• "Rohr was nettled by local merchants who voiced doubts about the company's fiscal support of the community. So one payday, Rohr distributed 320,000 silver dollars to his employees, and the heavy coins were soon spilling out of cash registers throughout the city." (Bigelow, B. V. (1997, Dec 12). Rohr will get a new name after takeover completed. The San Diego Union - Tribune, pp. C.1-C-1.)


  • Rohr employs 3,500 workers, including 40 at Rohr Riverside's Pain Shop (Austin, pg. 4, September 1957).
  • The Chula Vista plant installs its first computer (Austin, 1969, p. 83).
  • The "sales and earnings of Rohr Aircraft" "are sharply on the rise in the current fiscal year ending July 31, 1957." "Employment increased 25% to 9,950 in the past year alone" (Barron's National Business and Financial Weekly, 1957, April 1).
  • "Rohr opened the Auburn plant to assemble jet power pods and to facilitate service to the Boeing Aircraft Company in Seattle" (Rohr, 1987).


  • Rohr employment is at "an all time high" with 10,028 employees at the Chula Vista plant, 4,106 in Riverside, and 144 in Auburn, Washington and Winder, Georgia plants (Rohr Magazine, May-June 1958).
  • Rohr stock splits, dividends are 25 cents per share (Austin, 1969, p. 54). 
  • "Commercial jetplanes are introduce" (p. 133).


  • Rohr's stainless steel honeycomb sandwich sales double (Williatt, 1959, p. 3).

The 1960's

  • The company experiences "a decade of growth and accomplishment unmatched in its 20-year history" (Austin, 1969, p. 78).
  • The company builds satellite antennas by launching the Rohr Antenna Division; boats, rocket motor cases, nozzles, deep-submergence vessels, modular housing, and ground and transit vehicles (Hallet, 1997, p. 400).
  • Mid-1960s: New methods of bonding together magnesium, aluminum, stainless steel, fiberglass and titanium are developed (City of Chula Vista Heritage Museum).


  • Early 1960: Aircraft manufacturers, including Rohr, are setback by a "sudden decline in aircraft production" as piston engine aircraft is phased for the approaching jet age (Austin, 1969, p. 77).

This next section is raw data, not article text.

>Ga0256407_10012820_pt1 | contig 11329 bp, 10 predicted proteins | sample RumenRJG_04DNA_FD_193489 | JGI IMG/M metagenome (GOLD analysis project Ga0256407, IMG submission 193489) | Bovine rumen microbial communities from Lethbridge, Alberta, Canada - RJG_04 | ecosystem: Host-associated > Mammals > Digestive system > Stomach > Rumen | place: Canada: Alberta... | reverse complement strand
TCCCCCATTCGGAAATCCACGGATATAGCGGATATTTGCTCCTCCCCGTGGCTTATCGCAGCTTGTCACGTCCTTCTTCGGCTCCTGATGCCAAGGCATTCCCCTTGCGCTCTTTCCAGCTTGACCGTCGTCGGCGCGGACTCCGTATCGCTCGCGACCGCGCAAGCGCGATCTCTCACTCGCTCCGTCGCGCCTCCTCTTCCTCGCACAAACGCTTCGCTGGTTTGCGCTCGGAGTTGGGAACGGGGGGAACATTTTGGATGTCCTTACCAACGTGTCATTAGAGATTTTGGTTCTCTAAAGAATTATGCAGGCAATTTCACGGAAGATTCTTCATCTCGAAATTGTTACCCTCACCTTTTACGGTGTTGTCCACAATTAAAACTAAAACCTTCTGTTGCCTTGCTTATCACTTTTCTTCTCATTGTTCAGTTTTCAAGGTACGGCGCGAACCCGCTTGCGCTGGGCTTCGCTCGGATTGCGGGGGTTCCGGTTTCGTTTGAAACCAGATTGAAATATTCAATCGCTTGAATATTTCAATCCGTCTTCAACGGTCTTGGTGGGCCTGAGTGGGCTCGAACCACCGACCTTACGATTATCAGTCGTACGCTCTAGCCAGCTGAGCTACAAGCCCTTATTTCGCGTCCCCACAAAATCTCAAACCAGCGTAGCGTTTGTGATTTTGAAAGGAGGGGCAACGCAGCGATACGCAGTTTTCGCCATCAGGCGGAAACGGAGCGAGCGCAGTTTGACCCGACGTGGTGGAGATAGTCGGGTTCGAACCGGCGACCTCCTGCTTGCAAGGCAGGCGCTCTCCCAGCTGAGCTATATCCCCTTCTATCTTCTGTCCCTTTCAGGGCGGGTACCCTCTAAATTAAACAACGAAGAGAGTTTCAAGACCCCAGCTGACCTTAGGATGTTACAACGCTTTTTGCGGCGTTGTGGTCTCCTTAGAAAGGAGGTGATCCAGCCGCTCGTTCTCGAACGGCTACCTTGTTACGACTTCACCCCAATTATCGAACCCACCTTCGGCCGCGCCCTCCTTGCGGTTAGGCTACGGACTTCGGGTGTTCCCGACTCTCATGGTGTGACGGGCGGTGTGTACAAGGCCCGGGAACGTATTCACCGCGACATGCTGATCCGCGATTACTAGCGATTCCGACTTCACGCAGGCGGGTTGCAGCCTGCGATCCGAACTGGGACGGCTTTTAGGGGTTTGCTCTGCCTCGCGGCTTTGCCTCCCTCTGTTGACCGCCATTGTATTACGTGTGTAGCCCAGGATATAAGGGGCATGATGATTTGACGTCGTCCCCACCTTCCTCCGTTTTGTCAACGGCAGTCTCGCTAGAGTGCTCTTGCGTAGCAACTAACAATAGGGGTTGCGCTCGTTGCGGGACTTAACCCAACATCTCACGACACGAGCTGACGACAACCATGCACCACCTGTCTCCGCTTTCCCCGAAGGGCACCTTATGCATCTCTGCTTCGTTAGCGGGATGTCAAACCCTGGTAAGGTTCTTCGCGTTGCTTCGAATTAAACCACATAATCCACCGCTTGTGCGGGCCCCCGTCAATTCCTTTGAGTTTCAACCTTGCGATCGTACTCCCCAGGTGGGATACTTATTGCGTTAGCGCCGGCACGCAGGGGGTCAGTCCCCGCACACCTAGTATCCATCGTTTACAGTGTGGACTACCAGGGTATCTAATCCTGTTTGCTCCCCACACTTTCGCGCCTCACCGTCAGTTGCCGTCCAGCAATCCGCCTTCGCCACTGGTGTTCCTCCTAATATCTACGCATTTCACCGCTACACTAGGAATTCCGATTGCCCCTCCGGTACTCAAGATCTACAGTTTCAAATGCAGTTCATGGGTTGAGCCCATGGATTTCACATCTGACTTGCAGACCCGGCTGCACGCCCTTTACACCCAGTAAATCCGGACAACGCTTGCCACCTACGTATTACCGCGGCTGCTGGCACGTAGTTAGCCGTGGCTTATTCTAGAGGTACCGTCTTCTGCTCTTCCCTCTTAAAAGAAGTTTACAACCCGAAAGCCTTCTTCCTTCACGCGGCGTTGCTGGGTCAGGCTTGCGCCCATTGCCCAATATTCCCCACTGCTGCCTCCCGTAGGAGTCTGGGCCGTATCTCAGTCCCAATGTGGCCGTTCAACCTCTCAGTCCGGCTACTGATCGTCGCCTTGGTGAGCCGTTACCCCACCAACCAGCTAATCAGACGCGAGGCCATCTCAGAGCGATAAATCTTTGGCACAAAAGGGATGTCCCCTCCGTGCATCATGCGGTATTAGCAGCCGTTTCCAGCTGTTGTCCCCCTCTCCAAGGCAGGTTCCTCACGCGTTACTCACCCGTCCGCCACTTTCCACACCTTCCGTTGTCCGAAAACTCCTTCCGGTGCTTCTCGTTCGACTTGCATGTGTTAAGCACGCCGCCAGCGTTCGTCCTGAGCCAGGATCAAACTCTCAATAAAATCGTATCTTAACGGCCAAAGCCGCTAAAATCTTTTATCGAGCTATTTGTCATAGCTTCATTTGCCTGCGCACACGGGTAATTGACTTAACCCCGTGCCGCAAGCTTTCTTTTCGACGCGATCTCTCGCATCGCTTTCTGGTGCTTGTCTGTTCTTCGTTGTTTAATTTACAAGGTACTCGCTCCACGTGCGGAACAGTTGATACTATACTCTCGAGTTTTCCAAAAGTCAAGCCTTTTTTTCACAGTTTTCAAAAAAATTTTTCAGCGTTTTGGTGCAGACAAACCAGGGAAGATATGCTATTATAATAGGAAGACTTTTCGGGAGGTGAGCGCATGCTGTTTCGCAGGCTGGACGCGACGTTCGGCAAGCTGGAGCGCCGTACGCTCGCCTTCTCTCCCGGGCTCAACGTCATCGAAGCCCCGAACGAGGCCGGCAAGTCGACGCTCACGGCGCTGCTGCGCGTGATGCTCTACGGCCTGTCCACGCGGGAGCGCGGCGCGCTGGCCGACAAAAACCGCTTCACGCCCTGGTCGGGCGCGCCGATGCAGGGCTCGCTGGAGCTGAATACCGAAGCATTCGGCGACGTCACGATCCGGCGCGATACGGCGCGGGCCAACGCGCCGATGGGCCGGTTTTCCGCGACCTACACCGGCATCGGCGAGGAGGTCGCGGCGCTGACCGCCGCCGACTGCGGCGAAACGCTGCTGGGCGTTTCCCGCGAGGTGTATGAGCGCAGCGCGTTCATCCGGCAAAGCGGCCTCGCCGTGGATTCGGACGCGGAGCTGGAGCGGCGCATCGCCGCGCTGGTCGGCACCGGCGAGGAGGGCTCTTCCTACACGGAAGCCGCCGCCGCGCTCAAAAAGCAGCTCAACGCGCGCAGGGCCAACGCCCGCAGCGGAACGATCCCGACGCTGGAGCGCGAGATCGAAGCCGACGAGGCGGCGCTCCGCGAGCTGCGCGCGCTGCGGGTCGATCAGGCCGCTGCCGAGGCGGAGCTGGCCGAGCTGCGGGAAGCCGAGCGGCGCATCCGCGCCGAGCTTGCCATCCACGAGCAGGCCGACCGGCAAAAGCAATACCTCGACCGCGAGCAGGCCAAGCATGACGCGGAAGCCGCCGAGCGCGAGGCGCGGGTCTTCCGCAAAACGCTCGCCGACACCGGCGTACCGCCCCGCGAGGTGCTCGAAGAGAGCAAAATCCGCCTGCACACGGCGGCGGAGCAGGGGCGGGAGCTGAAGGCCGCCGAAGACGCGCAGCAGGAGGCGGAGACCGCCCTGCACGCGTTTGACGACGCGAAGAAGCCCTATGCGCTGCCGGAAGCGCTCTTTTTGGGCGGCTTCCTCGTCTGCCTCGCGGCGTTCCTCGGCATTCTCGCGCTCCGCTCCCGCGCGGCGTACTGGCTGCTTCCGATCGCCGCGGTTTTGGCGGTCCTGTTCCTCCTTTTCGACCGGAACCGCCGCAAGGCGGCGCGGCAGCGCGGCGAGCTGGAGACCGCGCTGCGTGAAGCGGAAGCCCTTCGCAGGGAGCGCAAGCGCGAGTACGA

• Due to interest in space exploration the Company bids on and recieves "a contract to build and erect a 60-feet diameter tracking antenna" for installation in Alaska (Austin, 1969, p. 89).
  • Rohr ventures into modular housing, large solid rocket motors, steerable space antennae, high-speed rail cars, city transit cars, city transit buses, marine construction, automated warehousing," and more with the exception of the Riverside plant which continued to manufacture structural components (Brown, pg. 215).
  • The Electra program is cancelled (Austin, 1969, p. 92).
  • "The first company-sponsored holiday for Rohr employees was organized by the Recreational Club" (Rohr, 1987).


  • Rohr constructs a 60 foot tracking antenna in Alaska (City of Chula Vista Heritage Museum).
  • Rohr begins experimenting with factory made homes of steel frame construction in a small pilot plant in Riverside, and acquired a manufacturing facility in Fullerton. The corporation, Modular Components Corporation, built houses with steel frames, wall panes of polysyrene beads, asbestos cemet, hardwood, plywood and finished gypsum board. The houses which could be built in 2-3 days were to be constructed in Borrego Springs Park, Eagle Mountain (near Indio), Victorville, Las Vegas and in Southern California. A model home was built in Victorville (Austin, pg. 13, 47, 1965; Austin, 1969, p. 95 ).